The 25 country report has led to the creation of the International Neuroblastoma Risk Group Classification System, with the results published in two papers in the Journal of Clinical Oncology today.
Professor Pearson, alongside co-author Professor Susan Cohn at the University of Chicago are extremely optimistic about improving standards of care for all neuroblastoma patients. Professor Andrew Pearson comments:
“This tailored strategy will hopefully replace the existing ‘one size fits all’ approach utilised across the world. It streamlines the process for identifying what stage the disease is at and how aggressive it is, and clearly identifies how much treatment each child should receive.”
“In this way, we hope that children with neuroblastoma will receive the best possible chance of a cure, keeping the level of treatment and the associated side-effects to a minimum.”
The new strategy will be used by the International Neuroblastoma Risk Group (INRG) which represents paediatric oncologists treating neuroblastoma patients treated in Europe, Japan, the USA, Canada, and Australia.
Survival rates overall for children with cancer have improved dramatically in recent years. However, more than half of children with neuroblastoma will present the aggressive, high-risk disease, which is more likely to relapse and is linked with a poor rate of recovery.
“How neuroblastoma attacks the body varies dramatically in each patient and, up until now, it has been difficult to accurately predict the progression of the disease. With these systems, we will be able to choose appropriate treatments based on the evidence of relevant risk factors.” Professor Pearson says.
Neuroblastoma, a cancer of the developing nervous system, is one of the most common types of childhood cancers, causing 15 per cent of all childhood cancer deaths in the UK. Its different forms vary in severity: while some cases in young children disappear with minimal treatment, cases in older children can be relentlessly aggressive. Identifying the form is therefore crucial in planning appropriate treatment.
Bethany Hankin was diagnosed with aggressive neuroblastoma aged 18 months. Now 3 years old and in remission, her mother Katie Hankin is eager to see better information for doctors:
“The harsh reality is that neuroblastoma is one of the most aggressive childhood cancers, yet receives very little attention. During Bethany’s first course of treatment, we had been told parts of her diagnosis, but not the exact status of her disease. Neuroblastoma is such an unpredictable disease, any research that helps doctors make a more informed diagnosis sooner can only be a blessing for families.”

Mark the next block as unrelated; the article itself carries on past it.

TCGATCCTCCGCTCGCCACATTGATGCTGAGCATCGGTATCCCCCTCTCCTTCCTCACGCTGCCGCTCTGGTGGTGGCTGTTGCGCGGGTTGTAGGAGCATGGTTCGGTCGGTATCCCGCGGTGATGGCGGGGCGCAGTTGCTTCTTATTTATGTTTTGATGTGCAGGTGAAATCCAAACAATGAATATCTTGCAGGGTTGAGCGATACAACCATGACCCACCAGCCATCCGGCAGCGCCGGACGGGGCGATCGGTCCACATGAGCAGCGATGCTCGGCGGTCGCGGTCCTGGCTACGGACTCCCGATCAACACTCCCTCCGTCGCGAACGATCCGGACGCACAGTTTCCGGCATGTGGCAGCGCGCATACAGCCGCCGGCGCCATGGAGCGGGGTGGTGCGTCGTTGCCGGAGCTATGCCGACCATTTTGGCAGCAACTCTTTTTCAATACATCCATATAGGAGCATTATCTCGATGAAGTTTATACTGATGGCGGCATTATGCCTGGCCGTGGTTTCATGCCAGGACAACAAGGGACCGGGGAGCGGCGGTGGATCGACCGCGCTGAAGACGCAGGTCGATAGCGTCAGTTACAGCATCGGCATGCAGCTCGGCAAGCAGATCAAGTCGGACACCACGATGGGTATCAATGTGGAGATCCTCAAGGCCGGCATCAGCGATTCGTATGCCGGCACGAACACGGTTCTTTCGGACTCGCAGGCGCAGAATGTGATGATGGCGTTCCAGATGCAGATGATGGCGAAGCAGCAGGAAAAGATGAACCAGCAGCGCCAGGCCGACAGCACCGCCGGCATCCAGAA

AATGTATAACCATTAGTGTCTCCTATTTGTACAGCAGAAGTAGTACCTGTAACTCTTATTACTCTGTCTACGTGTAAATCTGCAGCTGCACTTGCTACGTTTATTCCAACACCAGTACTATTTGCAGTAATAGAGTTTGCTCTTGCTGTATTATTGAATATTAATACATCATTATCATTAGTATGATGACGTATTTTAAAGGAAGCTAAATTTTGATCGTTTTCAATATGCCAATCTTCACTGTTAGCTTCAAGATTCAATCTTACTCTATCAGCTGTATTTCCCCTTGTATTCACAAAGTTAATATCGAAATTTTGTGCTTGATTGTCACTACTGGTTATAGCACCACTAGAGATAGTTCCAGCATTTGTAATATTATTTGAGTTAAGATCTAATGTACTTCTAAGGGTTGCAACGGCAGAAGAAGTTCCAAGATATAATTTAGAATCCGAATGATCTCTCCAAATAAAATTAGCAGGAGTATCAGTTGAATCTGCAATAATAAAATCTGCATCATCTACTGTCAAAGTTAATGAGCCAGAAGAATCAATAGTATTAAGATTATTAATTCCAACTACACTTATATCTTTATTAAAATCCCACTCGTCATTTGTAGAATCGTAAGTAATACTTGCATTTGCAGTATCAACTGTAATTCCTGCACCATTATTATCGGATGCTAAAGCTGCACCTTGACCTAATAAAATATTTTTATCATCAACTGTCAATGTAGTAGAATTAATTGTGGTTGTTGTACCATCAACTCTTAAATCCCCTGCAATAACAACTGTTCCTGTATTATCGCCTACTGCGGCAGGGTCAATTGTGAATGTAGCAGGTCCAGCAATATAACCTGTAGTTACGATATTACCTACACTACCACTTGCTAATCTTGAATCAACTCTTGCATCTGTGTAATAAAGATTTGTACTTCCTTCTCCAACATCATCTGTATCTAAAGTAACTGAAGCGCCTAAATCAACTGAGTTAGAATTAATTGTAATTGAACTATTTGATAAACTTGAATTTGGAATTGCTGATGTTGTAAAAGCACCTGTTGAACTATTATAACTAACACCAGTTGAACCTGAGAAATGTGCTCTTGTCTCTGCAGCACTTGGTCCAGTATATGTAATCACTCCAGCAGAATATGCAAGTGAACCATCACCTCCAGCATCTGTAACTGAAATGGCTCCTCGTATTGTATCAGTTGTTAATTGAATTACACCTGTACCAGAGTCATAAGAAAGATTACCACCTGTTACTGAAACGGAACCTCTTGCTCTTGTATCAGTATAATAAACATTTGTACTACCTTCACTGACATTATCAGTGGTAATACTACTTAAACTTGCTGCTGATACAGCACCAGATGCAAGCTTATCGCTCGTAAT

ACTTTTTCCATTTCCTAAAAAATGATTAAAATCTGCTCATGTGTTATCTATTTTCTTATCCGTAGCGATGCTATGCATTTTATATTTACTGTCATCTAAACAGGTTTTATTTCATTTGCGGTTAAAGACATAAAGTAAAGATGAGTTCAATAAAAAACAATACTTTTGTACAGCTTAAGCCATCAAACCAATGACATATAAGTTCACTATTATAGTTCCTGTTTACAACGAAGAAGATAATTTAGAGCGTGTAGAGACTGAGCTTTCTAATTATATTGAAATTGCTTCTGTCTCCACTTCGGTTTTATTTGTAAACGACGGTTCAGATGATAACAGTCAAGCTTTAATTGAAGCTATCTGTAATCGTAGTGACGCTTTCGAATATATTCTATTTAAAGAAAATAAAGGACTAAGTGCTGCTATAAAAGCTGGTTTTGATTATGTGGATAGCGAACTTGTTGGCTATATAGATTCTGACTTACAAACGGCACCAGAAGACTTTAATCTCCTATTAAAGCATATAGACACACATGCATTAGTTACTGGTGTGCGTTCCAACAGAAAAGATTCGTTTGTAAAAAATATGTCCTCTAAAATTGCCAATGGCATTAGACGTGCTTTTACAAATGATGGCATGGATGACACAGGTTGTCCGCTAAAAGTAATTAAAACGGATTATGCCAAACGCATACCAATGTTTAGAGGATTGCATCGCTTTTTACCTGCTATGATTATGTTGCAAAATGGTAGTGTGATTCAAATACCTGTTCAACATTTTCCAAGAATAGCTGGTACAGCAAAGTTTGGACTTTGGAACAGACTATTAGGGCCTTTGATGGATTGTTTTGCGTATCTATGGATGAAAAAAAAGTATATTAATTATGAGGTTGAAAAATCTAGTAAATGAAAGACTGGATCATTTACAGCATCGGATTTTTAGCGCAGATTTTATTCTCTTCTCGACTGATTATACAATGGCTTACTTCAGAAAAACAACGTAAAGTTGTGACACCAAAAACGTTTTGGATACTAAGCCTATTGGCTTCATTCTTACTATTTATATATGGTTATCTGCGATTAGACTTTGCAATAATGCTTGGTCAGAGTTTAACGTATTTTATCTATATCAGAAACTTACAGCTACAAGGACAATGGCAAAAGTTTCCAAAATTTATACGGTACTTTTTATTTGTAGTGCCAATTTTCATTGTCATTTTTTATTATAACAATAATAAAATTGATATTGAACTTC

This new research was funded by the William Guy Forbeck Research Foundation and Little Heroes Paediatric Cancer Research Foundation, and offers clearer direction for diagnosis and risk assessment for clinicians on a global level.
The first of the two papers proposes the International Neuroblastoma Risk Group (INRG) classification system. The paper focuses on the personalisation of treatment by classifying neuroblastoma based on 13 factors.
The second paper replaces the current four stage system of diagnosis of neuroblastoma based on a new International Neuroblastoma Risk Group Staging System (INRGSS.)
Study relating to materials testing Detecting damages in non-magnetic steel through magnetism
23.07.2018 | Technische Universität Kaiserslautern
Innovative genetic tests for children with developmental disorders and epilepsy
11.07.2018 | Christian-Albrechts-Universität zu Kiel
Scientists at the University of California, Los Angeles present new research on a curious cosmic phenomenon known as "whistlers" -- very low frequency packets...
Scientists develop first tool to use machine learning methods to compute flow around interactively designable 3D objects. Tool will be presented at this year’s prestigious SIGGRAPH conference.
When engineers or designers want to test the aerodynamic properties of the newly designed shape of a car, airplane, or other object, they would normally model...
Researchers from TU Graz and their industry partners have unveiled a world first: the prototype of a robot-controlled, high-speed combined charging system (CCS) for electric vehicles that enables series charging of cars in various parking positions.
Global demand for electric vehicles is forecast to rise sharply: by 2025, the number of new vehicle registrations is expected to reach 25 million per year....
Proteins must be folded correctly to fulfill their molecular functions in cells. Molecular assistants called chaperones help proteins exploit their inbuilt folding potential and reach the correct three-dimensional structure. Researchers at the Max Planck Institute of Biochemistry (MPIB) have demonstrated that actin, the most abundant protein in higher developed cells, does not have the inbuilt potential to fold and instead requires special assistance to fold into its active state. The chaperone TRiC uses a previously undescribed mechanism to perform actin folding. The study was recently published in the journal Cell.
Actin is the most abundant protein in highly developed cells and has diverse functions in processes like cell stabilization, cell division and muscle...
Scientists have discovered that the electrical resistance of a copper-oxide compound depends on the magnetic field in a very unusual way -- a finding that could help direct the search for materials that can perfectly conduct electricity at room temperatur
What happens when really powerful magnets--capable of producing magnetic fields nearly two million times stronger than Earth's--are applied to materials that...
08.08.2018 | Event News
27.07.2018 | Event News
25.07.2018 | Event News
16.08.2018 | Life Sciences
16.08.2018 | Earth Sciences
16.08.2018 | Life Sciences